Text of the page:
Friday, November 2, 2018

Final Thoughts on Pokémon Let's GO Before Launch

Still... who is actually going with Pikachu? Seriously.
Pokémon Let's GO launches in in two weeks, so I assume we know almost all there is to know about this game. Given it is basically a remake of Pokémon Yellow, or re-imagining, or whatever, there are probably very few surprises left and I don't suspect there will be any more ground breaking reveals. Since that is the case, I want to break down some of my thoughts and concerns before actually sitting down and playing the game in the next week or two. I'll start off with some positives, then some negatives, and then end with some additional things I think could be positive going forward.

The Positive


Main Series Adjacent: Despite what developers have said about this being a core game, it still stands as "main series adjacent" in my mind. Personally, I would like to see future remakes do the same thing. Now, I'm not saying the developers were wrong or that I know better than they do, I'm saying my definition of what constitutes a "core game" is different. Since certain mechanics have been removed than have been staples in the series since Gen 2 and 3, I simply can't define it as a core game as I would other releases. I think that gives the "Let's GO" line of games and edge in terms of marketing. Despite a portion of the community fervently disavowing the possibility that non-competitive pokémon fans may exist, they do, and it's okay to make games for them. If Super Mario Odyssey can exist alongside New Super Mario Bros., I don't see why Let's GO can't exist alongside other Pokémon games. They are two different ways to tackle the same franchise.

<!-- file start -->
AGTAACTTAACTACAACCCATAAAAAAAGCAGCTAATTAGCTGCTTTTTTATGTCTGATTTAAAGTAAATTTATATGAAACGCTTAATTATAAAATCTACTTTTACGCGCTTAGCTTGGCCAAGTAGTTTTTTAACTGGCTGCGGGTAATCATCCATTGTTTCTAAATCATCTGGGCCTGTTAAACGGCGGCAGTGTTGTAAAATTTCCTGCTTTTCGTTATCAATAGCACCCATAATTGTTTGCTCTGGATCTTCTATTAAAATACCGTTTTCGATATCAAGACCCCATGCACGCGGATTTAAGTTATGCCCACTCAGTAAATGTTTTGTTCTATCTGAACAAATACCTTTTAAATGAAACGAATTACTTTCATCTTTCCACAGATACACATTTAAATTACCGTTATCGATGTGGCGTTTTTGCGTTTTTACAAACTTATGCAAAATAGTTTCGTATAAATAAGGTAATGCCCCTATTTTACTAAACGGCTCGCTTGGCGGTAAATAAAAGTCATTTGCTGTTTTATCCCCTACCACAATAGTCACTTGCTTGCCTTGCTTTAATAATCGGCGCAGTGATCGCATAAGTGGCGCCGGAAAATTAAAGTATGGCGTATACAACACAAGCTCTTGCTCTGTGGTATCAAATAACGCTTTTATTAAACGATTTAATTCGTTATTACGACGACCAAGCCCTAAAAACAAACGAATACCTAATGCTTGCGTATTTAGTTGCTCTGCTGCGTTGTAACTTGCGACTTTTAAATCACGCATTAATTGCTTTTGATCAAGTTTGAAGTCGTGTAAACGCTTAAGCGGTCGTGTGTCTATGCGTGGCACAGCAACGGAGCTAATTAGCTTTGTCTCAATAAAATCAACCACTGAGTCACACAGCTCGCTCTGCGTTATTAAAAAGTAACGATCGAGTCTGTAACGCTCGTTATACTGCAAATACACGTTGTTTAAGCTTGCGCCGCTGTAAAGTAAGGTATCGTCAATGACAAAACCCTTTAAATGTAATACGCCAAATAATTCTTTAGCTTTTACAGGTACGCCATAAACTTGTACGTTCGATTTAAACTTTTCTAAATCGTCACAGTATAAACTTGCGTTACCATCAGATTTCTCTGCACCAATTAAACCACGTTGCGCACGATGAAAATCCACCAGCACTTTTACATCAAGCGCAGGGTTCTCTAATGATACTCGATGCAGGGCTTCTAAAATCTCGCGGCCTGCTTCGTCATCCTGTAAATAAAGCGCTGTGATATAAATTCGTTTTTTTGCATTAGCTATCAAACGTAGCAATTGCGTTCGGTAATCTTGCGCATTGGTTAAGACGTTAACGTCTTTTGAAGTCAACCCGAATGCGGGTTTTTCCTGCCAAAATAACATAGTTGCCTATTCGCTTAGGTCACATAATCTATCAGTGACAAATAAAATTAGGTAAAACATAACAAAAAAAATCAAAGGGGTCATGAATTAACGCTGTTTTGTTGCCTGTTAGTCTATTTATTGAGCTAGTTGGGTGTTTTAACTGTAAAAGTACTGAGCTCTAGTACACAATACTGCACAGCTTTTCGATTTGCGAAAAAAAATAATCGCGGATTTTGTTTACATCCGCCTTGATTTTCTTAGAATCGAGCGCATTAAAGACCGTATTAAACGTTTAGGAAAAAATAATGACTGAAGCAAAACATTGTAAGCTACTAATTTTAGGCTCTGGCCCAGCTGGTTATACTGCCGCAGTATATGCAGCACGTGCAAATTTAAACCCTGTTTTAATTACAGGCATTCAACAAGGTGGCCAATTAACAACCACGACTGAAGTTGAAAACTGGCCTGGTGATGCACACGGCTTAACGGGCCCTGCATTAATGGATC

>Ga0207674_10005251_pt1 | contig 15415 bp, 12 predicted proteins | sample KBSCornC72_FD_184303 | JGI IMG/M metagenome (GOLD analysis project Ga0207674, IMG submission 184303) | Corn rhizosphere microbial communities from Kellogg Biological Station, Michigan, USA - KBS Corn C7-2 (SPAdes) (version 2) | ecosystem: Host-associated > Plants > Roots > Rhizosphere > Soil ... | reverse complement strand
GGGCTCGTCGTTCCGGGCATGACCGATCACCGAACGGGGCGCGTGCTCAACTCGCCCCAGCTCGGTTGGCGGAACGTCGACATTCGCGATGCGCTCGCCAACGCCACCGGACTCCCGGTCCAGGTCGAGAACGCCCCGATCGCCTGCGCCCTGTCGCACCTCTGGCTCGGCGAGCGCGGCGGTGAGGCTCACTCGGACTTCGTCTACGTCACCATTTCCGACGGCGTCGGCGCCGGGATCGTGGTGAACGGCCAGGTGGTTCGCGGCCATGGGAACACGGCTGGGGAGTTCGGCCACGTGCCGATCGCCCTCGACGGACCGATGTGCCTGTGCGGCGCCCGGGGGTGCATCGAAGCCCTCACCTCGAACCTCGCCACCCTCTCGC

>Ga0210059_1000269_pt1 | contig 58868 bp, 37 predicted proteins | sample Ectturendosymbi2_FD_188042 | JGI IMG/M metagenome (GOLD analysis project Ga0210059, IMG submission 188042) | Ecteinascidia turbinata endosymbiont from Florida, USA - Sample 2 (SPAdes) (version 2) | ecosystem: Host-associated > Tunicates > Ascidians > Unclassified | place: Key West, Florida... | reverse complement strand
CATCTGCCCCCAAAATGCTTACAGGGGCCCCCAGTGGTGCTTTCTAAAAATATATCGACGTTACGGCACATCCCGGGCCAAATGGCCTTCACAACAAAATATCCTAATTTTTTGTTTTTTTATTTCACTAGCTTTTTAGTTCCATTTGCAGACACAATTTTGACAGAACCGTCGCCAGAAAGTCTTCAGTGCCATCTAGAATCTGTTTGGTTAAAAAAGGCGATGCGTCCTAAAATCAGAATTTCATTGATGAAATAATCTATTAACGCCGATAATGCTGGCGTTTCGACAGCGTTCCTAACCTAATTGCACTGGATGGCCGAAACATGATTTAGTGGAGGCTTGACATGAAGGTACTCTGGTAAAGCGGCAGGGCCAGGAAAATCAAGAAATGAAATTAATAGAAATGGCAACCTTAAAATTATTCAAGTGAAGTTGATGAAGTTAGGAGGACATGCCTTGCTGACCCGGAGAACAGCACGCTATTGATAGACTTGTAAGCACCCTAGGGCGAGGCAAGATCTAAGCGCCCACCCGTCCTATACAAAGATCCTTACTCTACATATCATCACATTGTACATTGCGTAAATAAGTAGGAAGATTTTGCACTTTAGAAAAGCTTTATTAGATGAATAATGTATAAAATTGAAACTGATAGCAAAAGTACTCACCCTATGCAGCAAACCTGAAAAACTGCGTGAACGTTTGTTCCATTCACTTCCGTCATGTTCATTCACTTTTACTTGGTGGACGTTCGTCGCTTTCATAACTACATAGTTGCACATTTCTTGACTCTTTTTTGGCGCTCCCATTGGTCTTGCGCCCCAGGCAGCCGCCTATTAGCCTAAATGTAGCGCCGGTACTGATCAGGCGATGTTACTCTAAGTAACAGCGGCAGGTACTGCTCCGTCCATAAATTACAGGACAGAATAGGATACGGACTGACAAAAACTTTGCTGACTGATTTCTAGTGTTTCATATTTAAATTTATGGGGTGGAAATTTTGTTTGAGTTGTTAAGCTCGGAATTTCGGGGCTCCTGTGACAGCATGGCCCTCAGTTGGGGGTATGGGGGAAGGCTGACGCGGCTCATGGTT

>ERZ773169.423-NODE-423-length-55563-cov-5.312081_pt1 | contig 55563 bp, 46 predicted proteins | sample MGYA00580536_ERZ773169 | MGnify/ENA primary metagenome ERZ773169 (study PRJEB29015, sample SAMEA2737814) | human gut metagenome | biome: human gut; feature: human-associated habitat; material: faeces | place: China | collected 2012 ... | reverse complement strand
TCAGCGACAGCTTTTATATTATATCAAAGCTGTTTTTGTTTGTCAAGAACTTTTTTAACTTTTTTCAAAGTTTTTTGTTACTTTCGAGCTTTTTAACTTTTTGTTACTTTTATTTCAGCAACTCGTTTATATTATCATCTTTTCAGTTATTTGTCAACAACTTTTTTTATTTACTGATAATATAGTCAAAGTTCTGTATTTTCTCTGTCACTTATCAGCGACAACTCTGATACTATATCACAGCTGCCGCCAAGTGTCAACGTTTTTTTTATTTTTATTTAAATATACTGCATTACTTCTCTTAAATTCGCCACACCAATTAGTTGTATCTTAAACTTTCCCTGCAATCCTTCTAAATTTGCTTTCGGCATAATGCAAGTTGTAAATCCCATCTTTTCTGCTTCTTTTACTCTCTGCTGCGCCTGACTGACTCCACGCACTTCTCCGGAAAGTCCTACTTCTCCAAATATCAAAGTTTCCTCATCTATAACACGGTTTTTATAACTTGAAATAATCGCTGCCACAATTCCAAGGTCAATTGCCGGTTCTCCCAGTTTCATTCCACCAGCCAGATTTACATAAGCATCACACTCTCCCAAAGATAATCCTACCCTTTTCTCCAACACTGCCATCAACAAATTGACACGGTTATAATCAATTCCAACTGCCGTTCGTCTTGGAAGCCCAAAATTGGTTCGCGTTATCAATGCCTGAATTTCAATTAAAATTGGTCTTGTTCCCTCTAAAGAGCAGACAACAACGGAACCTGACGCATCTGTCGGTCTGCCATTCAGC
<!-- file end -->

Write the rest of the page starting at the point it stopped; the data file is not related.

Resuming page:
Pokémon in the Overworld: The sheer fact this wasn't enough for people to be super jazzed on these games is baffling to me. For the first time ever the Pokémon World seems like pokémon live in it. Sure, in the Game Boy days I could suspend my belief and pretend a 7 foot tall Kangaskhan could live in waist deep grass completely hidden, but we are beyond that point. If anything, players should be praising this change.

I can't be the only person who has wanted this. 
Couch Co-Op: Although I'll grant it's very basic co-op, with the 2nd player basically just controlling part of the 1st player's team and helping catch pokémon, but it's a step in the right direction. If people want an open world game they can play with their friends, this could be a step toward that. If anything, they are toying with the idea of having multiple players working together in the story part of the game and not just in battle facilities. I'm ok with this as a first step and hope that it will become more and more fleshed out in future games.